Between the Golden Globes and the Oscar nominations and the Sundance Film Festival, it’s been a while since we’ve checked in on the spec market, and a new year brings with it new scripts. One of the hottest specs currently making waves in Hollywood is Shawn Dwyer’s historical drama 73 SECONDS, which tells the extraordinary true story of Bob Ebeling and Roger Boisjoly, the aerospace engineers who discovered the “o-ring anomaly” that led to the Space Shuttle Challenger disaster.
Now, several scripts have already been written about Christa McAuliffe and the crew of the Challenger, as well as the Rogers Commission, which was formed by the government to investigate the disaster, but no one has ever written a script about Ebeling and Boisjoly, whose story is fascinating in its own right.
Boisjoly correctly predicted, based on earlier flight data, that the O-rings on the rocket boosters would fail if the shuttle launched in cold weather. He and Ebeling tried tried to convince their superiors at Morton-Thiokol and NASA to investigate the “o-ring anomaly,” but they were asked to prove their worrisome theory. This became an extremely complicated and expensive endeavor that took an emotional toll on both of their lives, but helped bring about changes to the Space Shuttle Program that saved the lives of future astronauts.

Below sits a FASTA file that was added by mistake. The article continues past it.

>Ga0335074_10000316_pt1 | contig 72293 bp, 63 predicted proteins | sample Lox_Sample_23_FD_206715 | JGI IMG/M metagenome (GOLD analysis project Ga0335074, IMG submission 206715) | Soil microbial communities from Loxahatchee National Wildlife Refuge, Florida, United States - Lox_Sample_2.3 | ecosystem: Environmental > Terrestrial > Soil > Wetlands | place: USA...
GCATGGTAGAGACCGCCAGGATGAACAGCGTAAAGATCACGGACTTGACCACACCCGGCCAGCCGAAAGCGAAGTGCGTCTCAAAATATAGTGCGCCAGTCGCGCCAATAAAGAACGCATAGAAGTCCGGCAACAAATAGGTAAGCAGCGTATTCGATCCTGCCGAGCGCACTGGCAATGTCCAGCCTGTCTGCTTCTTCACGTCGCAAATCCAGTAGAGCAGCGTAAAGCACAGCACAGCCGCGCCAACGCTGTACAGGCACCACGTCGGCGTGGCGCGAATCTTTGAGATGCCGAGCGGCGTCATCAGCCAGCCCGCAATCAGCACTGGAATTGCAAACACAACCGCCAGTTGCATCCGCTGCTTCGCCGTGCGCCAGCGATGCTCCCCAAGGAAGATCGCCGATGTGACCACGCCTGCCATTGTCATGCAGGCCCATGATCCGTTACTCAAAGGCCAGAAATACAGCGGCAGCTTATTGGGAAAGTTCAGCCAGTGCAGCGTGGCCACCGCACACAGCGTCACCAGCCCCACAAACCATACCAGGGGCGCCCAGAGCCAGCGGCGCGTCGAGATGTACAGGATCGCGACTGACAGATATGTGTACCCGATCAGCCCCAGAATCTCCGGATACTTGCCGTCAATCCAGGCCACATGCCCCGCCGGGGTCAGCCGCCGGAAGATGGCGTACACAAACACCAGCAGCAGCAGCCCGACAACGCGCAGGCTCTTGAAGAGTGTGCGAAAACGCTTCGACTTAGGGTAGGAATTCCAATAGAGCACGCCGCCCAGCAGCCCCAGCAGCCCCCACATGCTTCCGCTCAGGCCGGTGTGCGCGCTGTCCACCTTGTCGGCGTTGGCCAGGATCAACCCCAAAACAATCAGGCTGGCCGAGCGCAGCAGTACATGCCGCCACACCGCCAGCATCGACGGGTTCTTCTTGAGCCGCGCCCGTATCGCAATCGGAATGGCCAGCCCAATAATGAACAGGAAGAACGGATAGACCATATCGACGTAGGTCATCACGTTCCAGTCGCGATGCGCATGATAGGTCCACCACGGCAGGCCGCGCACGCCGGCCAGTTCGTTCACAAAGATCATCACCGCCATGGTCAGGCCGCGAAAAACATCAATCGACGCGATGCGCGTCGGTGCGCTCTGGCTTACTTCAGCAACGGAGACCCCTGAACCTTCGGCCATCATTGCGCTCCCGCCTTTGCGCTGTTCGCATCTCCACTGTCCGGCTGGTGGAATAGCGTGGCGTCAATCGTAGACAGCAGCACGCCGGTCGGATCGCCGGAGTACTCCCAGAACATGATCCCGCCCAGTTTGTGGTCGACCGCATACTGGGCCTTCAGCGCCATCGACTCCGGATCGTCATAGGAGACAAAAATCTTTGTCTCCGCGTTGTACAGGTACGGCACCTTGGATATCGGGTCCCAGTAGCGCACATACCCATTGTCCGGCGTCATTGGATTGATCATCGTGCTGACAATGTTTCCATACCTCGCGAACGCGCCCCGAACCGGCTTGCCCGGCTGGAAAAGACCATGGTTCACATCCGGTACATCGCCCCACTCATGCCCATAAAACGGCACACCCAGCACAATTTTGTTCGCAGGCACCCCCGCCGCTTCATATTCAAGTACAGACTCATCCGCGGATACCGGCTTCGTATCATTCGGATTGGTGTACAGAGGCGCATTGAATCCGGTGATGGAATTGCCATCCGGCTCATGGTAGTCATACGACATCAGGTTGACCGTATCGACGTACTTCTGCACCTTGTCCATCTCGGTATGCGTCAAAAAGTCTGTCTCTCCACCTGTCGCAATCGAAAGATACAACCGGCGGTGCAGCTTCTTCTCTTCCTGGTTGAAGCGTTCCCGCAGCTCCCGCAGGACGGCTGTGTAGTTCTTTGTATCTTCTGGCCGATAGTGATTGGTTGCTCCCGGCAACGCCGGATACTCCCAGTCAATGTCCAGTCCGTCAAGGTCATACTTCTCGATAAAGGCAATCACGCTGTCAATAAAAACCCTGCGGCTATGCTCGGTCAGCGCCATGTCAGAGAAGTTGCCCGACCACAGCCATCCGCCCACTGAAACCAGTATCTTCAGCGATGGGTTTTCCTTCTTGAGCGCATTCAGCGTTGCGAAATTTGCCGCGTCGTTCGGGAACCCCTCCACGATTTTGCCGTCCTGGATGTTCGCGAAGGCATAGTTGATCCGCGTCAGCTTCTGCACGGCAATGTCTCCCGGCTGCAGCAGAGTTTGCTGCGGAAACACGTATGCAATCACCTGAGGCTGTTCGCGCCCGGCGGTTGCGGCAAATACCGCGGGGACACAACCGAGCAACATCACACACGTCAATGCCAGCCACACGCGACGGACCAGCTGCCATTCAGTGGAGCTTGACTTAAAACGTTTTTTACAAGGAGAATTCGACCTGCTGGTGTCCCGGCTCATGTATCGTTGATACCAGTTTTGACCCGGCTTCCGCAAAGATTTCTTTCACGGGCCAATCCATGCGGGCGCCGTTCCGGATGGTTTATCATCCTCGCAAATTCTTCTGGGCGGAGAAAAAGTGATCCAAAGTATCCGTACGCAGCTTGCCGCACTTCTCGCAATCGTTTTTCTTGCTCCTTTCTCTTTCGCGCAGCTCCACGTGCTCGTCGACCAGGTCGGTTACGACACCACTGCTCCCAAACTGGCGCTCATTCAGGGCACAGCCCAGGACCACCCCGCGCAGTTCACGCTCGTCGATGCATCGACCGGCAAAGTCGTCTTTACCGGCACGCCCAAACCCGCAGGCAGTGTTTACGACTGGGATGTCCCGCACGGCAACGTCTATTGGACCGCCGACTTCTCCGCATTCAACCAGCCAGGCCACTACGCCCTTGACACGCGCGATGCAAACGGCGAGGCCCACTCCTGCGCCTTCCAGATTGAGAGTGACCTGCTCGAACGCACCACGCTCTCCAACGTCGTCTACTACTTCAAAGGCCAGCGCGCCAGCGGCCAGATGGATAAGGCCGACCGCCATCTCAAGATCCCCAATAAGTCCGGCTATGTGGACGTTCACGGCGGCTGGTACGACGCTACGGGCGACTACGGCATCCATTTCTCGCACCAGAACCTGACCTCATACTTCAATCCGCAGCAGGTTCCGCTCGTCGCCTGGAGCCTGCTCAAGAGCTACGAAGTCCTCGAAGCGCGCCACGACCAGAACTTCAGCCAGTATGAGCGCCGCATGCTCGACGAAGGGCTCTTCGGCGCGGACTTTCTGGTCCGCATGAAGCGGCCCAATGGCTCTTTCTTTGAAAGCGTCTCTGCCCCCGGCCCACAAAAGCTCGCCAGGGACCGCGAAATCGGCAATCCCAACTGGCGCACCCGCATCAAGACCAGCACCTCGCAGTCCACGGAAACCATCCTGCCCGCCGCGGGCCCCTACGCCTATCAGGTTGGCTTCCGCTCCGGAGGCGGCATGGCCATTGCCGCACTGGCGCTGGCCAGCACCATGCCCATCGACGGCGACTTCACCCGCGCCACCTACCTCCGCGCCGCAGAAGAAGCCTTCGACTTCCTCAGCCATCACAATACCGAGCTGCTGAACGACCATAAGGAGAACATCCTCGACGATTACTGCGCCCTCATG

So in that sense, 73 Seconds is kind of like a cross between Hidden Figures and films like Spotlight and The Post, both of which explore the story behind the story we already know. Here were two ordinary guys who found themselves in an extraordinary situation, struggling to stop something much bigger than them. Boisjoly died in January 2012, while Ebeling died in March 2016, having spent a third of his life consumed with guilt and steeped in his own deep grief.
Sunday was the 32nd anniversary of the Challenger disaster, and the script is now being shopped by David Boxerbaum and Sara Nestor at Verve, and Jeff Portnoy at Bellevue Productions. Stay tuned to this one, as it may not take 73 Seconds much longer than its title to find a buyer.
Jeff Sneider | Editor in Chief